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Month: July, 2021

The Daemonic: Concept of a Negative Philosophy of Religion (Löwenthal, 1921)


First Published: in Gabe – Herrn Rabbiner Dr. Nobel Zum 50. Geburtstag, J. Kauffmann Verlag Frankfurt a. M. in 1921; Source: Leo Löwenthal Schriften. 5 Bände – Band 5: Philosophische Frühschriften, Suhrkamp Verlag Frankfurt am Main, 1987; Translated from German: P. Alexander Schneider; Redaction and Markup: P. Alexander Schneider, @stadtstaat.

Editors’ NoteDas Dämonische was originally written in 1920 as a seminar paper for Karl Jaspers’ [12] seminary in Heidelberg. It was mainly dedicated to the second chapter “Weltbilder” in Jaspers’ recently released Psychologie der Weltanschauungen. It was not a mere reproduction of Jaspers’ thought but a philosophical treatise with messianic aspiration. The text reveals many features Löwenthal would maintain during his career such as his relationship to Marxism, to Psychoanalysis, and to a messianic interpretation of the religious. He is also concerned with orienting himself after the leading thinkers of his time such as Bloch and Lukács, but also figures such as Husserl, Goethe, Xenokrates, Kierkegaard, Wilhelm Wundt, and even the 3rd Earl of Shaftesbury. Löwenthal is one of the founding members of the Frankfurt School and many of the ideas which would later become influential in creating Critical Theory can already be found here making it not just interesting to those studying Löwenthal or negative philosophy of religion, but the history of Western Marxism as a whole.

The text was first published in 1921 in remembrance of Rabbiner Dr. Nobel’s 50th birthday, one of Löwenthal’s most important mentors. The subsequent Suhrkamp publication is entirely based on this and apart from updating some spelling, changing the German quotation marks to French comillas, and adding real italics where the original couldn’t due to technical limitations remains unchanged. Due to this there were no footnotes for the entire text, let alone for quotes. These were most carefully recreated to the best of our abilities; we also added footnotes to explain certain translation decisions and give more insight into the terminology used in the text most likely alien to the average reader. We tried to orientate ourselves with the translations of authors Löwenthal cited to maintain a coherent vocabulary for those familiar with the English translations of the aforementioned works. When this did not work we tried to find good neologisms and did our best to explain these using footnotes.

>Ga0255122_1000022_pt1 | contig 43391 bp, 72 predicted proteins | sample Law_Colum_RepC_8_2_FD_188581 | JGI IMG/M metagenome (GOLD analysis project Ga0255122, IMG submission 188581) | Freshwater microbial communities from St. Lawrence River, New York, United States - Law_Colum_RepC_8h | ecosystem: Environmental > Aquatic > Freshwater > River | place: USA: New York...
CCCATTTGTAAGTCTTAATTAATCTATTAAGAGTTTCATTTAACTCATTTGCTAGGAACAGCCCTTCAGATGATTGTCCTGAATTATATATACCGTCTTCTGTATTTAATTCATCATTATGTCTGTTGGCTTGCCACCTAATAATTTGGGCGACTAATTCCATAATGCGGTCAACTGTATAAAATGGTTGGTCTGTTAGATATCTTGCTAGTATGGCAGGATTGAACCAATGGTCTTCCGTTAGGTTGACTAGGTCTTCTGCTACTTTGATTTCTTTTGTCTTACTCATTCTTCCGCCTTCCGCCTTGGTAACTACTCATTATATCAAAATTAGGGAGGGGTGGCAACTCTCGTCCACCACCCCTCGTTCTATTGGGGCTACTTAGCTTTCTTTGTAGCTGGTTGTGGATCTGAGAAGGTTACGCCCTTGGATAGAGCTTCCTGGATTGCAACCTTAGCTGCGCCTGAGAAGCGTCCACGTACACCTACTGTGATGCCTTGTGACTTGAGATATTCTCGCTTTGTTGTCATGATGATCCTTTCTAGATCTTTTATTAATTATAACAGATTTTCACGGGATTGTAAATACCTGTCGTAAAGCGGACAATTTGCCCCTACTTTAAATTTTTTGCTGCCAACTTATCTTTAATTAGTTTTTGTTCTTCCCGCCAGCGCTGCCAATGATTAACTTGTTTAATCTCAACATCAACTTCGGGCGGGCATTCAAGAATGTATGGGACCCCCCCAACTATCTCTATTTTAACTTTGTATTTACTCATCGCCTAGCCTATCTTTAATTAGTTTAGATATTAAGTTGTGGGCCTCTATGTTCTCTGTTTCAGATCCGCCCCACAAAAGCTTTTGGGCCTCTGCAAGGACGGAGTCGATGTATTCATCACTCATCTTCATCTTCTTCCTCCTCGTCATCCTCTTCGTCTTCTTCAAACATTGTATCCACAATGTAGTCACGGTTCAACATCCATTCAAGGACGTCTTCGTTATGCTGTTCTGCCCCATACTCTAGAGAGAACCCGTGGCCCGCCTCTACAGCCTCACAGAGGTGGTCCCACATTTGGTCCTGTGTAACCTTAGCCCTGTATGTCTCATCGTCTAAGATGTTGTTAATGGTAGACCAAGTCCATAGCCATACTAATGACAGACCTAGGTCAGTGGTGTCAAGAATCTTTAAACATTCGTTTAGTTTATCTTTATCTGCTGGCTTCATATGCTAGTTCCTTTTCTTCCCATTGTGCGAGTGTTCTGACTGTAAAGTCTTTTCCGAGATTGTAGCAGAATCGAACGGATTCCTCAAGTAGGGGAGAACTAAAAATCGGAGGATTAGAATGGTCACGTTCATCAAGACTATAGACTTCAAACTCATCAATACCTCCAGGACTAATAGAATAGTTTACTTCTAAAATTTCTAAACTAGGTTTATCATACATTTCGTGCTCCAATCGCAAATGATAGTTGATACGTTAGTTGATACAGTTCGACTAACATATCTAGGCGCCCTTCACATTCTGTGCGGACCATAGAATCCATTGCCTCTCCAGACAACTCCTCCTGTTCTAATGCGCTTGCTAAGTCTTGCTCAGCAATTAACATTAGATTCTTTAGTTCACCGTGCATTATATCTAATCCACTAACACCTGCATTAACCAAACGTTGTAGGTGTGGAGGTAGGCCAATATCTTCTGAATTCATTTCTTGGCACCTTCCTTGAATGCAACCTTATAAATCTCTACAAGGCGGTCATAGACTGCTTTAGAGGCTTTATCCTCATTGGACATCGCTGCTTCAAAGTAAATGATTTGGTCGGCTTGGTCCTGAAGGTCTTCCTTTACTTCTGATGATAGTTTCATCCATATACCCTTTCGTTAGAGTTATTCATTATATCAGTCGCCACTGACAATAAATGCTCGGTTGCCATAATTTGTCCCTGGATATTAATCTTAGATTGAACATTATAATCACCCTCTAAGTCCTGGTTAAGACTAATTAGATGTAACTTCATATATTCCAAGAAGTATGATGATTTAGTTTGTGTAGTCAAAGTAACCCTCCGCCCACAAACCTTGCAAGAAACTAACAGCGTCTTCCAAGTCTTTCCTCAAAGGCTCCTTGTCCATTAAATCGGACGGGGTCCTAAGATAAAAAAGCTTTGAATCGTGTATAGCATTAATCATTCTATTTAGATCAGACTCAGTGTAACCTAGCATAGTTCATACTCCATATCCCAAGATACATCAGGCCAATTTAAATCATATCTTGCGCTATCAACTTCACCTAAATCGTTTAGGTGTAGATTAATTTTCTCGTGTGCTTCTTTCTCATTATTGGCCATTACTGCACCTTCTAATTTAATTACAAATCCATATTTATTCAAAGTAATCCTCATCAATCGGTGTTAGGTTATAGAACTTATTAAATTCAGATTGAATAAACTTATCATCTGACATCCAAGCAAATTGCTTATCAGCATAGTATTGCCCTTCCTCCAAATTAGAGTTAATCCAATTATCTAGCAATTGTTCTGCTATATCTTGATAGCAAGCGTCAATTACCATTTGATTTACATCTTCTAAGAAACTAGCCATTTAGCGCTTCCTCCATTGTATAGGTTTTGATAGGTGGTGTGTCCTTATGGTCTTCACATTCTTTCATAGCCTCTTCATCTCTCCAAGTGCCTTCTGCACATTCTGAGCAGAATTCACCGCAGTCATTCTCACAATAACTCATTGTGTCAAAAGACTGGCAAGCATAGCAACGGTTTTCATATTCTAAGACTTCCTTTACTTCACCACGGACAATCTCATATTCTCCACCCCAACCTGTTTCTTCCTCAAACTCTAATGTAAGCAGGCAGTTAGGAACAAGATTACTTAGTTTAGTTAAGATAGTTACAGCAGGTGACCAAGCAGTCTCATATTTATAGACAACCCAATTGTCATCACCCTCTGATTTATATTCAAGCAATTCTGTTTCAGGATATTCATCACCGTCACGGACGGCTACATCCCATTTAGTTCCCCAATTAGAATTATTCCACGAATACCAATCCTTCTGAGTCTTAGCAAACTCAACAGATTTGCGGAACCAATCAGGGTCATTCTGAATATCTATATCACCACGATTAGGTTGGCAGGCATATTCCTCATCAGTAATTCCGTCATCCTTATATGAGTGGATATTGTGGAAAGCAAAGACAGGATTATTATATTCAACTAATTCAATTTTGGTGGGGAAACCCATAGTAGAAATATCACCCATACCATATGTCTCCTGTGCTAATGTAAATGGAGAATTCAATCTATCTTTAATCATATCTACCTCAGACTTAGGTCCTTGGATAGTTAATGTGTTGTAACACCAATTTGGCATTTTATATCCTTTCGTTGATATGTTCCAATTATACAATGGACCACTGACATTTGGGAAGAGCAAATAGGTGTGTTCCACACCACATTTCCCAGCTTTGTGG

This translation would not have been possible without @stadtstaat.

This translation is dedicated in loving memory both to Leo Löwenthal and Helmut Dubiel without whom I would have never had the pleasure of reading, yet alone translating this text.

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Walter Benjamin and the Red Army Faction (Wohlfarth, 2006)


by Irving Wohlfarth, Radical Philosophy 152, 153, 154 (2008-9)

Part 1 / Part 2 / Part 3

Benjamin and the Red Army Faction – is the subject even worth discussing? Its background, or underground, has, it is true, hardly been broached in the secondary literature. Yet both sides claimed that violence was needed to avert disaster; and Benjamin underwrote an ethics which did not shrink from the ‘revolutionary killing of the oppressor’. But a difficult question remains. Does any kind of fuse or trail lead from his words to their deeds? If so, it would mark a striking instance of the general problem: how responsible is a thinker for the fate of his/her ideas? Such questions were hardly foreign to Benjamin. He had, he wrote only a year before Hitler seized power, not yet considered what meaning might be extracted from Nietzsche’s writings ‘in an extreme case’. But who, or what, determines, precisely when such a case obtains? Does the trajectory of the Red Army Faction (which will here henceforth be termed the RAF) raise in retrospect the question of the political meaning that might be wrested, in an extreme case, from Benjamin’s writings – especially since such states of emergency were their common concern?